I like the note at the end of the post saying that if happiness just feels impossible for you right now (because sometimes it does) you can replace it with relief instead. The blogger Janette Dagliesh writes about the Law of Attraction (LOA), so that's what she's referring to when she mentions "conscious creation".

Update 19/7/21: Janette has a new site. I can't find the article above on it, but will link again if I do find it. :)

Before moving on to tips for being happier, I'll take a quick look at the subject of joy.

Joy and Happiness

I've wondered  if there is a difference between joy and happiness. They are sometimes used interchangeably but other times differently. I did a search on this and came across varying definitions. Diffen says that happiness is a solid and joy is a liquid as in joy is a sudden burst, whereas this Pyschologies article says that joy is more consistent and cultivated internally. I also came across articles saying that joy just happens internally, whilst happiness is dependent on something outside of you. You can read more about that here:

So I've decided that in this post I'll focus on both. :) To start here are a couple of posts about positivity:

Positive thinking:

The Truth About Positivity:

How to be Happier

Note: Sometimes you may just feel like happiness is too far from you (for example you may be going through a bad period of depression, grieving a loss, facing discrimination in your daily life, struggling financially) and that's ok. You can always take your focus off trying to be happy while dealing with your current issues and come back to it later. :)

Having said that, if you're feeling sad, this is a good post about reaching for happiness. It's called A Sad Person's Guide To Happiness:

Please note: If you are experiencing clinical depression it's best for you to be under the guidance of a doctor/health professional.

Earlier in the post I mentioned that we all have a certain natural level of happiness.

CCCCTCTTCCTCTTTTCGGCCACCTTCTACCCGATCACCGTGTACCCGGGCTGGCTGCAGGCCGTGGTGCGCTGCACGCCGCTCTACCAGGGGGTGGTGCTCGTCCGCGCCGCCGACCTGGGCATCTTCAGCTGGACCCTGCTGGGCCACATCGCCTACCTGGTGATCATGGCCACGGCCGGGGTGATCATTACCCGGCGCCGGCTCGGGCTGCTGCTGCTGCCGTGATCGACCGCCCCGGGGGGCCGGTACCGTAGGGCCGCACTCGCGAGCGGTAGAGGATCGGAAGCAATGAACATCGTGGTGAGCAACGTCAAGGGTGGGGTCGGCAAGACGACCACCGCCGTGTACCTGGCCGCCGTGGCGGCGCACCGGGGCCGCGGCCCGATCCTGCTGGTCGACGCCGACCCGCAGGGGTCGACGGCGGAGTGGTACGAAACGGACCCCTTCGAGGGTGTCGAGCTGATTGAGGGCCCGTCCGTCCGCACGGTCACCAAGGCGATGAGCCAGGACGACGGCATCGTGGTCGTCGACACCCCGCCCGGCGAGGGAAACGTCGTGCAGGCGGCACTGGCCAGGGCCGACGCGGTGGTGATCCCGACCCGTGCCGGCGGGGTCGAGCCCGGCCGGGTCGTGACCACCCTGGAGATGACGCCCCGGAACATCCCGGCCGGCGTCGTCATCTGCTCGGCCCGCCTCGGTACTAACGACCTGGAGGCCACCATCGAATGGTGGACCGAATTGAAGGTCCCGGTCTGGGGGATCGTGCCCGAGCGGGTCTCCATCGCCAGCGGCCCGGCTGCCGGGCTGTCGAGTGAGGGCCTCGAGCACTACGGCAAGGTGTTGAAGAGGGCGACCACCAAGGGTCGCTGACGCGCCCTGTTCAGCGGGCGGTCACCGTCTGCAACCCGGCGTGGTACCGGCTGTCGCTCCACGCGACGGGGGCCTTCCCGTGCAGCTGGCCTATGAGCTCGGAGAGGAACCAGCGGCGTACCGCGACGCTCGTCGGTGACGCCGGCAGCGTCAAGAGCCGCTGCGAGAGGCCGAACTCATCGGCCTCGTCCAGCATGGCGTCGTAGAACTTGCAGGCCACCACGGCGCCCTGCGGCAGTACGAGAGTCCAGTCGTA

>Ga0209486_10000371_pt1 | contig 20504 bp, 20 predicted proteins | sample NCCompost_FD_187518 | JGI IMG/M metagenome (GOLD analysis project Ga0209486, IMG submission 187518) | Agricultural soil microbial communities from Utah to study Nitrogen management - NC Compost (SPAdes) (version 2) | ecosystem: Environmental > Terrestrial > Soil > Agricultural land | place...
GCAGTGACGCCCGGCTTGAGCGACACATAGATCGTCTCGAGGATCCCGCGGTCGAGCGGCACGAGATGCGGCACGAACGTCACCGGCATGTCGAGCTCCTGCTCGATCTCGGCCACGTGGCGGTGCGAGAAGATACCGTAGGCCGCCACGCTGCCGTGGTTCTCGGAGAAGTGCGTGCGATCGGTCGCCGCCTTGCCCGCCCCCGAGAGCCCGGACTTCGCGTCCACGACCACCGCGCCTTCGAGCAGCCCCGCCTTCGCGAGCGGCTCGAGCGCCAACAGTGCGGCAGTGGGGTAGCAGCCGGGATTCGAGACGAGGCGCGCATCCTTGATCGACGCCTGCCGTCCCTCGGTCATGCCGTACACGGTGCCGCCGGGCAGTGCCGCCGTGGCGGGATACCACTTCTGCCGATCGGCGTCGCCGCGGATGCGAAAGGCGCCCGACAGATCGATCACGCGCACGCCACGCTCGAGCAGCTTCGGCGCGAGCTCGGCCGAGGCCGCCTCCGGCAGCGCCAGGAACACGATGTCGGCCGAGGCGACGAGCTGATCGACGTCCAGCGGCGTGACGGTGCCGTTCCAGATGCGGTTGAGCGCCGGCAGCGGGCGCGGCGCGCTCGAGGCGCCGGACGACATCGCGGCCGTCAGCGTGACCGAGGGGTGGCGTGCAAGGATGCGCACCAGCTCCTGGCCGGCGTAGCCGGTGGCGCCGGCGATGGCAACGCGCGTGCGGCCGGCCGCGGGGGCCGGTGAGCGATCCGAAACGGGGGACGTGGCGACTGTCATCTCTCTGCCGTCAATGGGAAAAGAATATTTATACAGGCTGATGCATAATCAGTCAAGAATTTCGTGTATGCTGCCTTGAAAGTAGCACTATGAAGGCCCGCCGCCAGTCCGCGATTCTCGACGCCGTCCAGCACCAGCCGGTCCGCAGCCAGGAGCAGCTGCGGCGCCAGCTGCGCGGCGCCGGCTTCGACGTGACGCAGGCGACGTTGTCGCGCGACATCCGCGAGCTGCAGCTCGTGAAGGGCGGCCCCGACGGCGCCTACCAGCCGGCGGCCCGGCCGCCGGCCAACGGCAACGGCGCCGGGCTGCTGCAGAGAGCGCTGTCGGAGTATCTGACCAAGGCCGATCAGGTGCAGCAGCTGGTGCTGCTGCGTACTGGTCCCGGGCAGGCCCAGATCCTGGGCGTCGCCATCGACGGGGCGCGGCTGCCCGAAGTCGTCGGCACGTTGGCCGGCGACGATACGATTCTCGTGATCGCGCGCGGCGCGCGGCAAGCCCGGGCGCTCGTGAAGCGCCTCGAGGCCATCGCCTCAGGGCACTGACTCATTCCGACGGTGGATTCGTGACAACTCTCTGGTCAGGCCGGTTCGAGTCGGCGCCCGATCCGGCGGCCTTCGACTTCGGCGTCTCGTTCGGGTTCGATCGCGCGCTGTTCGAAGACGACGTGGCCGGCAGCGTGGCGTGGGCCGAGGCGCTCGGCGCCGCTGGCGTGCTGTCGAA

You can read more about raising your happiness baseline here:

It's divided into two sections, Thoughts and Actions. Suggestions in the Thoughts section include keeping a gratitude journal, forgiveness and meditation. (I am not so keen on meditation as mentioned in the past, but sometimes do guided ones). And tips in the Action section include getting enough sleep, spending time with friends and spending money. We're often told "money can't buy you happiness" but having a decent amount of money to live on certainly helps to give you peace of  mind! In this instance though, the article suggests spending money on someone else to treat them.

Here are a few more links with some tips for being happy:*

Jasmine Lipska video with tips for being happy and positive:

How I achieve a Continuous State of Being Happy:

The last post is by Ruby of Everyday LOA Magic. I did take her course A State of Happy in 2017 and found it useful. Perhaps it's time to revisit it. :)

 *Or how to be happy as much as you can.

There was quite a lot to cover again, so I will either do a third post in this series, or a separate one on positive thinking and gratitude, with more resources. Hope this post helped you in some way! :) Right now it's a very anxious time with the coronavirus and the collective fear and worry over that, so many of us may find ourselves struggling to cope. So as a reminder for myself and others: don't put pressure on yourself to be happy, just cope as best you can and reach for feeling happier when you feel able to. :)

Read the rest of the posts in the FYE series here:


Anger (Part 1):

Anger (Part 2):

Sadness and Depression (Part 1):

Sadness and Depression (Part 2):

Fear and Anxiety (Part 1):

Fear and Anxiety (Part 2):



Happiness (Part 1):

Photo: Lancing Beach Green. Moonsparkle 2018.